Bhutan: Tshechu Festival Edition


The Masked Dances of Bhutan

Planning a trip to Bhutan? Must be mesmerized already when reading about Gross Happiness Index, the Tiger Nest Monastery, the Buddha Dordenma ? And wait, I am sure the tour operator must have asked you to add Dochula Pass in your itinerary too. Great, good going. Well, let me add just one more item in your Bhutan itinerary – The Tshechus (Save the pronunciation, it is as ‘shay-choos’)

The Tshechus, the what?

Tshechus are annual religious Bhutanese festivals that are held in each district of Bhutan.  Tshechus literally means the ‘tenth day’, as it is celebrated on the tenth day of a month in lunar Tibetan Calendar. However, the exact month of tshechus varies from place to place. The following link gives dates of tshechus lined up for 2017. I planned my Bhutan trip in 2016 as per the dates of tshechus and was able to attend the celebrations in Thimpu and Haa Valley.

Well, so why Tshechus?

Tshechus are one of the most authentic ways to experience the living culture of Bhutan. The festivals provide a great opportunity to interact with the locals. All Bhutanese try to attend a festival at least once in a lifetime, and for many, it is an important annual family affair where they consider it a blessing to be able to watch the dances. Locals gather in their finest, most colourful Ghos and Kiras (the traditional Bhutanese male and female attire respectively). The Dzongs (forts) where the festivals are usually held become more like picnic spots for the locals during a tsechu. So attending a Tshechus will give you a close contact with the local people and will give you much insight into Bhutanese lifestyle, beliefs and more.

And what exactly happens in a Tshechu?

Tshechus are celebrated in honor of Guru Rimpoche, the saint who brought Buddhism to Bhutan. ‘Cham’ (masked) dances are at the center of each tshechu. Each mask dance performed during a Tshechu has a special meaning or a story behind it and many are based on stories and incidents from the life of Guru Rimpoche. Mask dances like the Guru Tshengye (Eight Manifestations of Guru), Shaw Shachi (Dance of the Stags) are the most popular. It is believed that merit is gained by witnessing these festivals. The dances invoke the deities to wipe out misfortunes, fight the evil, and bless with good luck.

Attending a tshechu in Haa valley, I was given a local version of Tshechus, telling that these are the masked dances of the devils. It is believed that after death when you are on your way to heaven, there will be devils along the way who will try to lure you to hell. But if you witnessed these dances at the tshechus, you will be able to identify those devils, dodge them and safely make it to heaven. (I am sure heaven must have adopted Gross Happiness Index too by now. :p )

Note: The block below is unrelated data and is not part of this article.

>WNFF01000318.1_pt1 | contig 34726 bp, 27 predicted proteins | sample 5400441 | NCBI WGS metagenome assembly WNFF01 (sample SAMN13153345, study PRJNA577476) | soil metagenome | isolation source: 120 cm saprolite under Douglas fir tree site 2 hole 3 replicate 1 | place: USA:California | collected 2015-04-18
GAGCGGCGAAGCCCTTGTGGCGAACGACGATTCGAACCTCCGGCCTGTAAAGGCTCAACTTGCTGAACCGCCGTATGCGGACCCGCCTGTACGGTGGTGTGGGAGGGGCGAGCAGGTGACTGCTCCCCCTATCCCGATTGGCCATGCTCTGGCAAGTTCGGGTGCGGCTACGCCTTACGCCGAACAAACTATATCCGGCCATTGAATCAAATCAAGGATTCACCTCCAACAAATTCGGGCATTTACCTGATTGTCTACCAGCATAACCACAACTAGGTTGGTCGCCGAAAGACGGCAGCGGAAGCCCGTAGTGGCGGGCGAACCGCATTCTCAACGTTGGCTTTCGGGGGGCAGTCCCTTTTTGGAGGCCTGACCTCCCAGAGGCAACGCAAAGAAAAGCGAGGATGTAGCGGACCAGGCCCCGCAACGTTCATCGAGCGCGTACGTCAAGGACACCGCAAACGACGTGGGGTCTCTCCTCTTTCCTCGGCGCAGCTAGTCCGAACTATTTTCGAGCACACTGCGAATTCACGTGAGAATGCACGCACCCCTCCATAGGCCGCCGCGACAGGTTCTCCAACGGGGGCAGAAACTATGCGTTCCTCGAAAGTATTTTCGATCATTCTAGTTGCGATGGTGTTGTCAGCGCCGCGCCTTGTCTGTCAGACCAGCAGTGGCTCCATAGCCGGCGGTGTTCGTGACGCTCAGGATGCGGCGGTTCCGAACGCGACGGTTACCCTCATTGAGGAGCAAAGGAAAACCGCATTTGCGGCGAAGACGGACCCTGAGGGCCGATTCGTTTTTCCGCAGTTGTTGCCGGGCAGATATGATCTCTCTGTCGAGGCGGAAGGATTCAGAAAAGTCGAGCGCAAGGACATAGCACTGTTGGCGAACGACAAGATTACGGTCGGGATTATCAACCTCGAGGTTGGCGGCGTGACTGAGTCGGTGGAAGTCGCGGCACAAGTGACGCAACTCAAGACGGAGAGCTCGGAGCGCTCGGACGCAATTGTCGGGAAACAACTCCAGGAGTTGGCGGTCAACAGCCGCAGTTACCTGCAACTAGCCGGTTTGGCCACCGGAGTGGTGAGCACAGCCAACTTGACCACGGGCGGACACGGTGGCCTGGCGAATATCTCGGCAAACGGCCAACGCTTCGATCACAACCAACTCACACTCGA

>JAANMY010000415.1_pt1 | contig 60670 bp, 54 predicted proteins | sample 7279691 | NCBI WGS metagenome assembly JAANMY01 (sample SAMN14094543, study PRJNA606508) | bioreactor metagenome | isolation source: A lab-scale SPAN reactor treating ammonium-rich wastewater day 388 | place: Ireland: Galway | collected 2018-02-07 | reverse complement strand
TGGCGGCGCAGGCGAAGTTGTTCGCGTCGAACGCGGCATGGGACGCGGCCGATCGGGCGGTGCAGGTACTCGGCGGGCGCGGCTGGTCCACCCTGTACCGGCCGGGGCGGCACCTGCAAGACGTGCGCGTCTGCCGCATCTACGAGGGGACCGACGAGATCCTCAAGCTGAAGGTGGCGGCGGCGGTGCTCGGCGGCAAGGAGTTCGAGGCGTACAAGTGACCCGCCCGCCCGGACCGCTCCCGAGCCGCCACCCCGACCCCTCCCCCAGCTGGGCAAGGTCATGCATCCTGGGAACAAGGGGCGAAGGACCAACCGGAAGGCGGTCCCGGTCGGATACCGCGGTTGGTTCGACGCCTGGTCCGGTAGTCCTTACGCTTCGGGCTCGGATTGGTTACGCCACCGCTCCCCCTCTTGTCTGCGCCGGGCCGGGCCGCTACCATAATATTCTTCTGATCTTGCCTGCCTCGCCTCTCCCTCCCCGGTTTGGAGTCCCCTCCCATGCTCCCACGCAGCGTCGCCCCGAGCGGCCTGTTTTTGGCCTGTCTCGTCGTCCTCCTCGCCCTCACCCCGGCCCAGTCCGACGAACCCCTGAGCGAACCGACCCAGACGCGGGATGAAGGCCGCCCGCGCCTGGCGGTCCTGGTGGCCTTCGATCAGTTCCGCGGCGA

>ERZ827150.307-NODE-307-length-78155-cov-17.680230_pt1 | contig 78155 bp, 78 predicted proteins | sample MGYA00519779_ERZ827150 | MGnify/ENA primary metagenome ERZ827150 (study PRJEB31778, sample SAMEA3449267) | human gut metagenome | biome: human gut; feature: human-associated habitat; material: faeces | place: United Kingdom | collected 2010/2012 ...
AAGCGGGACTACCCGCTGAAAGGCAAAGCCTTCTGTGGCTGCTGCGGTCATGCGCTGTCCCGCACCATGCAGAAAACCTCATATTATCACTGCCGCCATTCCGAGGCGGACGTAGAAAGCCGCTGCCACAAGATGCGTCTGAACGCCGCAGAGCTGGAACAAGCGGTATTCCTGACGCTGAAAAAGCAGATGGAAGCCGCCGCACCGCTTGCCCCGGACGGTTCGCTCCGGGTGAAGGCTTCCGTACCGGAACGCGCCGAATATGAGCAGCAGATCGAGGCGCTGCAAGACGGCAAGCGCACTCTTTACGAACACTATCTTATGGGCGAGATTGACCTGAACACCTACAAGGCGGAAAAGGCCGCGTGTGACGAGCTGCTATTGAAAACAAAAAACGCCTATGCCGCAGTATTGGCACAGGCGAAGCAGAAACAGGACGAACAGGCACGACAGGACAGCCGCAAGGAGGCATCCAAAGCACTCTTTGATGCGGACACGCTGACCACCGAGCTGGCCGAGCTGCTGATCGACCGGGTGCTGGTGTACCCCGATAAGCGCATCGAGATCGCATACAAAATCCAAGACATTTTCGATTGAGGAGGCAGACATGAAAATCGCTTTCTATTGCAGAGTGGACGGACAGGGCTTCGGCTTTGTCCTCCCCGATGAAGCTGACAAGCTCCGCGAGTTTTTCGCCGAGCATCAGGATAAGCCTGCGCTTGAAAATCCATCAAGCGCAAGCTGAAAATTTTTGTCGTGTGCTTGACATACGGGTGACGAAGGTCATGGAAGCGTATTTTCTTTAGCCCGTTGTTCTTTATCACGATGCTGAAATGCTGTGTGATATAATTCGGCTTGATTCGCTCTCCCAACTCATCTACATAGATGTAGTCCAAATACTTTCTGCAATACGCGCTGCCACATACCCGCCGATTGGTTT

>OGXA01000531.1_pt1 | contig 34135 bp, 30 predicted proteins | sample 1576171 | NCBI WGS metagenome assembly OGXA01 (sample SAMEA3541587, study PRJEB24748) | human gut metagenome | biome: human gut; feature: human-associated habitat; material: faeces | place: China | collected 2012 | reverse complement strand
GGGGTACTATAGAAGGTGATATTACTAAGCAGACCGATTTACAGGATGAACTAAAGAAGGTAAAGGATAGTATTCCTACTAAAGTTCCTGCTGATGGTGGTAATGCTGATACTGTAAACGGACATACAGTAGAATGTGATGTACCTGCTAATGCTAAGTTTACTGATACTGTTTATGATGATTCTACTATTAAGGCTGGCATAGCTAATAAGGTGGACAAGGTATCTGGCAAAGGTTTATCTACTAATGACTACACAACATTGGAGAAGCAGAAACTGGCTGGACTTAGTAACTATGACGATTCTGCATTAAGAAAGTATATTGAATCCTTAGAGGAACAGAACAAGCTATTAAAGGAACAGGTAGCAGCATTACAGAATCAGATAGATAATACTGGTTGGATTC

Convinced? So, let’s get going.

Again, refer to the dates of Tshechus from the link shared earlier. If you do now wish to attend a tshechu, plan your trip around those dates. Travelling to Bhutan, I took the air route, from Delhi to Paro. And wait, did I tell you that this is one of the best flight routes that you will ever take. It takes you along the upper Himalayas, and you will get to fly right over Mt.Everest and Mt.Kanchenjunga.

Landing in Paro, I had my accommodation and transport arrangement done through this fantastic friend Nima, who also runs a tour agency. Do connect with him, he is a lovely chap. To attend the first tshechu I proceeded to Haa Valley which is 70kms from Paro, through the Chalela pass (the highest motorable pass in Bhutan).  The Indian Army maintains a military base in the valley because of its close proximity to China.  In Haa, I met another local named Ugyen, who has an awesome HomeStay facility, which will give you a super authentic Bhutanese experience.  When at the home stay, do try the local home food. (You have to try ‘Ema Datshi’ meaning chilly and cheese, which is an exotic Bhutanese dish, and can very well be the national dish of Bhutan. By the way it is like mega hot, and definitely not for the faint hearts)

Paro to Thimpu is a 55 kms chilled out road journey. Make in time for the Thimpu Tsechu at the Thimpu Dzong and witness this celebration at its peak grandeur. Thimpu Tsechu is the biggest tsechu celebration in Bhutan. To attend the Thimpu tsechu you should leave early in the morning because it gets heavily crowded. And that’s why, to be honest, I preferred watching the tsechu at Haa valley, which allowed me to see the dances much up close.


Best Time to Visit: Spring-Summer (Mar-July). Avoid rains, you don’t want your views to be spoiled by clouds and mist.

Food: Bhutanese food is spicy. They usually have buffet system at most of the restaurants. Food can get very bland for vegetarians. Although, you will find Indian food everywhere. But carry sweets/chocolates if in case you have a sweet tooth.

Connectivity: I personally did not buy any local sim for the trip. Most of the hotels have wi-fi, and you can get back to your hotels at end of your day to pass on all your Bhutan updates to family and friends.

Currency: I Bhutanese Ngultrum = 1 INR. Bhutan very much accepts Indian currency (But that’s before demonetization in India), so better to have Bhutanese currency exchanged at airport.


  1. Nima, Best Bhutan Co.Ltd : +97502341230,
  2. Janka Resort, Paro : +97508272352
  3. Ugyen Home Stay, Haa Valley : +97577211852,


So, there you ‘Go’



Story by

Akash Dixit